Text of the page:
The Best of One Ringing Bell: 3 Things I Learned from my Dad the Builder

As I've shared the past couple of weeks, this summer I am revisiting a few of the most viewed posts. With Father's Day approaching, I'm remembering my dad this week and a few of the things he taught me, which you might find useful, too. This post first ran in 2020. 

My dad built things.

Not for a living, mind you. His career was in banking. My dad built for joy.
He constructed the house he and his wife lived in for many years. Sure, he contracted out a few elements, but he built a surprising percentage of the structure with his own two hands. It was not a tiny house concept but approached 3,000 square feet.

He crafted this French Cupboard for me. Simply because I asked.

He erected this playhouse for my daughter, which later became her studio and later mine.

My brother in law, a lifelong executive with the Boy Scouts of America, asked my dad if he could build birdhouse kits for summer campers. And he did-- 400 of them. Each house had six parts.
I’ve been reflecting on my dad, and what he taught me through his building that I use in my life today. Here are three things:

1.       The way you do hard things is tackle them in small increments. The summer he built the birdhouses, he worked on them for many, many days but he took breaks and didn’t become overwhelmed with the task. In building books with words, I try not to become overwhelmed with sixty, seventy, or eighty thousand words. I just think about the ones I’m writing today.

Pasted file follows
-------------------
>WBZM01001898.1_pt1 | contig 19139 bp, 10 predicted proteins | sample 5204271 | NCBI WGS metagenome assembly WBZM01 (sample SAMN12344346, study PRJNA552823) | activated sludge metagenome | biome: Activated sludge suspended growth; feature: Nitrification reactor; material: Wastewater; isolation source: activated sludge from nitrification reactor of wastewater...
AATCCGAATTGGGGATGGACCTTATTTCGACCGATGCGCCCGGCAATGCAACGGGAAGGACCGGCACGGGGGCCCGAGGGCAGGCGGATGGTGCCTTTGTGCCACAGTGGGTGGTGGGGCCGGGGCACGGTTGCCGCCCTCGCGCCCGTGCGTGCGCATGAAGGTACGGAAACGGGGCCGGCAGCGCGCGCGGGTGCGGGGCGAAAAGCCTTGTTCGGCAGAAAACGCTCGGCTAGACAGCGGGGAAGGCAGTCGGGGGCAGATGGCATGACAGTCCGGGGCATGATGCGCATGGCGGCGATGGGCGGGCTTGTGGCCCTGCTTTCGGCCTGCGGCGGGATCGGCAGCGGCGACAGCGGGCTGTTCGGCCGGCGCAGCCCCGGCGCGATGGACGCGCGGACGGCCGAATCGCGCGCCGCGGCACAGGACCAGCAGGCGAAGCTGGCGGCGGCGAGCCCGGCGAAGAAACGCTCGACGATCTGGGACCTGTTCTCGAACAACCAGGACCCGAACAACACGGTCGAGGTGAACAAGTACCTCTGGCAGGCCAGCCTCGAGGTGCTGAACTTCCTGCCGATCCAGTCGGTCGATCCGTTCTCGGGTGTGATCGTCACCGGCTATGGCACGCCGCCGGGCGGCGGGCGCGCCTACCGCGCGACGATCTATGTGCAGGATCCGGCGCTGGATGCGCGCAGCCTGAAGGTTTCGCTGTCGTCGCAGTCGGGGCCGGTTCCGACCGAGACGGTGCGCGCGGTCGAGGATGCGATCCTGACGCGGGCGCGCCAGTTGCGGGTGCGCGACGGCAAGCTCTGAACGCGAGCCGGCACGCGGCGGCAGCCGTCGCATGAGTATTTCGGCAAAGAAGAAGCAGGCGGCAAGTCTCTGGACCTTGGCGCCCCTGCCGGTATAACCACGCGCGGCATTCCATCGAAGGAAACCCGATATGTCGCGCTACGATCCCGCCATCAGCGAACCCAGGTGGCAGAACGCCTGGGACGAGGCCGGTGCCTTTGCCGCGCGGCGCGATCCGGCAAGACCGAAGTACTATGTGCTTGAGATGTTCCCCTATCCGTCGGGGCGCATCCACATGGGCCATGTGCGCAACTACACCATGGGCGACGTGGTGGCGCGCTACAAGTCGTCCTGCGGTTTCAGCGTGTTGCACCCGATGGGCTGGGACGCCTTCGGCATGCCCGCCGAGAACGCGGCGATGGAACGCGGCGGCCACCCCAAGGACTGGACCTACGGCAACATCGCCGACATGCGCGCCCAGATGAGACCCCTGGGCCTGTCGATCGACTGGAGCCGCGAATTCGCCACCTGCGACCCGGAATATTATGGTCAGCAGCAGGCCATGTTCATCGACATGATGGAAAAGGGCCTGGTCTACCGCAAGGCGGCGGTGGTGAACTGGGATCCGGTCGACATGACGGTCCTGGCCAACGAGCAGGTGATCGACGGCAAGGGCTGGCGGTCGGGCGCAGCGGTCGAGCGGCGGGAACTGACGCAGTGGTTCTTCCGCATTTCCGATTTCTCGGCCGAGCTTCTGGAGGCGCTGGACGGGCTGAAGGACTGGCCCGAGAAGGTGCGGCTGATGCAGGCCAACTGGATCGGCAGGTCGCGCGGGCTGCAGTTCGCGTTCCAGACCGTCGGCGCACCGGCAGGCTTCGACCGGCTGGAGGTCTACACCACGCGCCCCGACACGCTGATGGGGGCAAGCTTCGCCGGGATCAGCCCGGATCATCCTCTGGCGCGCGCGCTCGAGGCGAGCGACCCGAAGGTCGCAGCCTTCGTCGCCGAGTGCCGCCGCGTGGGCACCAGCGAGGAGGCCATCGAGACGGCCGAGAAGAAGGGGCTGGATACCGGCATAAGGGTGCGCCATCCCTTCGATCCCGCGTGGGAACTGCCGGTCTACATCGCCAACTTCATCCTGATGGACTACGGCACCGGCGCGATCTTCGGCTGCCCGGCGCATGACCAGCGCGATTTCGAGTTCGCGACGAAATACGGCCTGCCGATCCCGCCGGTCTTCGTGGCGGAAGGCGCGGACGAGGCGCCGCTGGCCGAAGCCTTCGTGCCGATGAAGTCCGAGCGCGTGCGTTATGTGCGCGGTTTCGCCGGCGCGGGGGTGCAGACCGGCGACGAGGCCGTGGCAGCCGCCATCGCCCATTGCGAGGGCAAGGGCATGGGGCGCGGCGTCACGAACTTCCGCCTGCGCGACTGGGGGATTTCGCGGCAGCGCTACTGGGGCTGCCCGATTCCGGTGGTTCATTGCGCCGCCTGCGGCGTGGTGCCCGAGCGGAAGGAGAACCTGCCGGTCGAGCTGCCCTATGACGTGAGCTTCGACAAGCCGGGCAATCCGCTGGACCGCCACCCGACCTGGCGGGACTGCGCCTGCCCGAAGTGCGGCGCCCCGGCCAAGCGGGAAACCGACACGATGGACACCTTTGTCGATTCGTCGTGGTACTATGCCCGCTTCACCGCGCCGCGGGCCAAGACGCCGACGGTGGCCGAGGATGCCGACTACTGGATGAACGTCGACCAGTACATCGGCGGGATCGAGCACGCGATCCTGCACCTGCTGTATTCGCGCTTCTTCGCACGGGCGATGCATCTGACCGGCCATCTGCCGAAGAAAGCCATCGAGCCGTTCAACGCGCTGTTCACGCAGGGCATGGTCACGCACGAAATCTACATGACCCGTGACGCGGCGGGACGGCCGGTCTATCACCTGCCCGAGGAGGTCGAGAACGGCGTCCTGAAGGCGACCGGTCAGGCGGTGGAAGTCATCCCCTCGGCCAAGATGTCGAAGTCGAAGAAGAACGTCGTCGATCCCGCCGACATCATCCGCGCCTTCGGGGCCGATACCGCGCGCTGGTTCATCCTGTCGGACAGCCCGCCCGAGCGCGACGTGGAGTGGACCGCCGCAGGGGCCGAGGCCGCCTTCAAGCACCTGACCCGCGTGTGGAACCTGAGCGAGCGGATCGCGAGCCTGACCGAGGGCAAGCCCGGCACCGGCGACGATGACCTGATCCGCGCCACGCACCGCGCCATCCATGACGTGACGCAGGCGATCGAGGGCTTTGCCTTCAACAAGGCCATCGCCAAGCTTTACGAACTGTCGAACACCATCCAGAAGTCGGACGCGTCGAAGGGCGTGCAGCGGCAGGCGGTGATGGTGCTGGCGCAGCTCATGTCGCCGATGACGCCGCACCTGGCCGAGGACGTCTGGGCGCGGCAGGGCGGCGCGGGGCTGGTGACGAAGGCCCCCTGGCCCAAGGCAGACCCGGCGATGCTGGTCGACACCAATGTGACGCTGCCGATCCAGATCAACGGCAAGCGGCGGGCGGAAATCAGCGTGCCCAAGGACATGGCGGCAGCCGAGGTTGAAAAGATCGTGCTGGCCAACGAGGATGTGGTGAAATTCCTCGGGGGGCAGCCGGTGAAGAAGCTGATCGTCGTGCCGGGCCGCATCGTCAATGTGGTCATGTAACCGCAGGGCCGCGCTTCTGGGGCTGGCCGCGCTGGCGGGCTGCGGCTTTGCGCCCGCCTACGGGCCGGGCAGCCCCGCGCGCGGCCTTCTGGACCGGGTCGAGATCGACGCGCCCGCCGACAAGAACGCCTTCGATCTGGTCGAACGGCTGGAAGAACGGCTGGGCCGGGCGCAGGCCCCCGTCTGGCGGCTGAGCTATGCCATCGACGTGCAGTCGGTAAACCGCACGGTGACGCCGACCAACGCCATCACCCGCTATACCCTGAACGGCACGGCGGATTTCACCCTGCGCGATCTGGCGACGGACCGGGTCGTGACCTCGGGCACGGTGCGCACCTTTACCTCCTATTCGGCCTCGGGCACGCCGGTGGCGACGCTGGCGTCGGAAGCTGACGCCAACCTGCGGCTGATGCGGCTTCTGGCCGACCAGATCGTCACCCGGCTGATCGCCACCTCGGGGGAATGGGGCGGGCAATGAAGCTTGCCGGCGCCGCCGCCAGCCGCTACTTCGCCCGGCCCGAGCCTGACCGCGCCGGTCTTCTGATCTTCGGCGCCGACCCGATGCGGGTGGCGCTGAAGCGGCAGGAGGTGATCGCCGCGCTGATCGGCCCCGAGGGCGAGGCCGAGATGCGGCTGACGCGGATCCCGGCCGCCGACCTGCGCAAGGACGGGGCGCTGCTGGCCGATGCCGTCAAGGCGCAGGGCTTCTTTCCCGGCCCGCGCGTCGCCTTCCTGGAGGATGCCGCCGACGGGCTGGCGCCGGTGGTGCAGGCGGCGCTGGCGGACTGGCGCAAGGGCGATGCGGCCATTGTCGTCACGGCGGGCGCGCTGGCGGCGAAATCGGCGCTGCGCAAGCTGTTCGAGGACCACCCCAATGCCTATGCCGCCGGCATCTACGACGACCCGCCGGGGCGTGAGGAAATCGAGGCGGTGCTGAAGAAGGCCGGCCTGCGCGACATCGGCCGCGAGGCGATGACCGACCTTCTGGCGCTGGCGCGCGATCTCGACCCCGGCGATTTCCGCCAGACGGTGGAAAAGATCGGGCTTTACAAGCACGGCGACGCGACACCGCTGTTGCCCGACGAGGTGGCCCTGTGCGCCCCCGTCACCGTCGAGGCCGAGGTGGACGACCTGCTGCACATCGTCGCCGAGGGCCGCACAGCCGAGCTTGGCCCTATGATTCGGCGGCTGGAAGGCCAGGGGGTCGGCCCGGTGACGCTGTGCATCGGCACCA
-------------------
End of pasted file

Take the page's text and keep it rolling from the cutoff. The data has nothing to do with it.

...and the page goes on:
2.       Don’t say no to a big job just because it seems impossible. Dad could have said no to all the big jobs he tackled, but he didn't. So many of my creative endeavors have seemed impossible to me at the beginning. However, I have a heritage that says that’s not a reason to say no.

3.       You can make something from nothing. Just as my dad did in wood, by the grace of God, it feels as if that’s what I do in words, paint, and in other ways, too.
The things my dad built transcended wood and nails. Because of his influence, there are principles built into the center of who I am. I hope to pass these on to my children. I am grateful for his example because when I come up against a seeming mountain, I can think, well, my dad did it, and I have his DNA, so I can, too.

We can never measure legacy in dollars and cents. The most important legacies are the ones that endure in the hearts and minds of family members for generations.  Proverbs 13:22 reads, "A good man leaves an inheritance to his children's children . . . " I am blessed to have had a dad who left behind such a legacy.

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